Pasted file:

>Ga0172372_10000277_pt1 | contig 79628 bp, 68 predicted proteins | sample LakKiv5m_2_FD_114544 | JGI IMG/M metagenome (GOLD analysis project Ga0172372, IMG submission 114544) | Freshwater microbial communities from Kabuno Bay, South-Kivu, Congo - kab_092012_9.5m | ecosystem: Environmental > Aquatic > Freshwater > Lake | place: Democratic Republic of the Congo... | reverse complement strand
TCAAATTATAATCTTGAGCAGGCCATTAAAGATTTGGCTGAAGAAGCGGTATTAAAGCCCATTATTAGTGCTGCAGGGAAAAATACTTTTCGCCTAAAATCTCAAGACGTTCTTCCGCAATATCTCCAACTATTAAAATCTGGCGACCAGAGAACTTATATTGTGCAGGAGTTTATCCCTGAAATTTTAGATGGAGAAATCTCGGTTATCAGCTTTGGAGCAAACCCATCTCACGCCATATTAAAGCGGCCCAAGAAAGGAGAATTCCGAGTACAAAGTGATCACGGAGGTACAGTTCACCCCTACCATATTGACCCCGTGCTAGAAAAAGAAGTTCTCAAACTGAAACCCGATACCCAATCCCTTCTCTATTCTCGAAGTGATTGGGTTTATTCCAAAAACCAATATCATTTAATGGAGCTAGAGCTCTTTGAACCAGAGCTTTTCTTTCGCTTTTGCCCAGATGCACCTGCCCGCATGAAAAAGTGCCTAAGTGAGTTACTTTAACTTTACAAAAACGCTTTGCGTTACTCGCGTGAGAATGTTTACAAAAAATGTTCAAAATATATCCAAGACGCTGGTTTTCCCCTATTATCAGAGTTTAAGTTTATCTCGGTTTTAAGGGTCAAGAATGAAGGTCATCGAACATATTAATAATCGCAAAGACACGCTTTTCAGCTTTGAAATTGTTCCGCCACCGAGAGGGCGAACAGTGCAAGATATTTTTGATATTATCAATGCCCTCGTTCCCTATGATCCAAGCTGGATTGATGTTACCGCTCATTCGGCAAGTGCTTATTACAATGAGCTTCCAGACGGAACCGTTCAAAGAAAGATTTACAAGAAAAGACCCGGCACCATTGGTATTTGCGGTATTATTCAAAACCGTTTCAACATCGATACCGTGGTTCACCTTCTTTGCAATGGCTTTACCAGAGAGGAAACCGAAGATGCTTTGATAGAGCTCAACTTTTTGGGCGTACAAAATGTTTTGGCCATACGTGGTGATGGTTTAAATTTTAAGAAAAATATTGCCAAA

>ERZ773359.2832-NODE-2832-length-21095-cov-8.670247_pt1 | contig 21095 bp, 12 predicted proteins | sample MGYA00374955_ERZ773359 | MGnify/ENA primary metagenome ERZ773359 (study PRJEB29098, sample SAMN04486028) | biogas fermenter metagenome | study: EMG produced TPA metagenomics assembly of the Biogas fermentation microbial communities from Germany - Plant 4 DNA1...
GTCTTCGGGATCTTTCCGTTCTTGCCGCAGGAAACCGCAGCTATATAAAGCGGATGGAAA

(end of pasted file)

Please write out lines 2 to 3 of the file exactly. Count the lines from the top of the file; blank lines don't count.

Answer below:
TCAAATTATAATCTTGAGCAGGCCATTAAAGATTTGGCTGAAGAAGCGGTATTAAAGCCCATTATTAGTGCTGCAGGGAAAAATACTTTTCGCCTAAAATCTCAAGACGTTCTTCCGCAATATCTCCAACTATTAAAATCTGGCGACCAGAGAACTTATATTGTGCAGGAGTTTATCCCTGAAATTTTAGATGGAGAAATCTCGGTTATCAGCTTTGGAGCAAACCCATCTCACGCCATATTAAAGCGGCCCAAGAAAGGAGAATTCCGAGTACAAAGTGATCACGGAGGTACAGTTCACCCCTACCATATTGACCCCGTGCTAGAAAAAGAAGTTCTCAAACTGAAACCCGATACCCAATCCCTTCTCTATTCTCGAAGTGATTGGGTTTATTCCAAAAACCAATATCATTTAATGGAGCTAGAGCTCTTTGAACCAGAGCTTTTCTTTCGCTTTTGCCCAGATGCACCTGCCCGCATGAAAAAGTGCCTAAGTGAGTTACTTTAACTTTACAAAAACGCTTTGCGTTACTCGCGTGAGAATGTTTACAAAAAATGTTCAAAATATATCCAAGACGCTGGTTTTCCCCTATTATCAGAGTTTAAGTTTATCTCGGTTTTAAGGGTCAAGAATGAAGGTCATCGAACATATTAATAATCGCAAAGACACGCTTTTCAGCTTTGAAATTGTTCCGCCACCGAGAGGGCGAACAGTGCAAGATATTTTTGATATTATCAATGCCCTCGTTCCCTATGATCCAAGCTGGATTGATGTTACCGCTCATTCGGCAAGTGCTTATTACAATGAGCTTCCAGACGGAACCGTTCAAAGAAAGATTTACAAGAAAAGACCCGGCACCATTGGTATTTGCGGTATTATTCAAAACCGTTTCAACATCGATACCGTGGTTCACCTTCTTTGCAATGGCTTTACCAGAGAGGAAACCGAAGATGCTTTGATAGAGCTCAACTTTTTGGGCGTACAAAATGTTTTGGCCATACGTGGTGATGGTTTAAATTTTAAGAAAAATATTGCCAAA

>ERZ773359.2832-NODE-2832-length-21095-cov-8.670247_pt1 | contig 21095 bp, 12 predicted proteins | sample MGYA00374955_ERZ773359 | MGnify/ENA primary metagenome ERZ773359 (study PRJEB29098, sample SAMN04486028) | biogas fermenter metagenome | study: EMG produced TPA metagenomics assembly of the Biogas fermentation microbial communities from Germany - Plant 4 DNA1...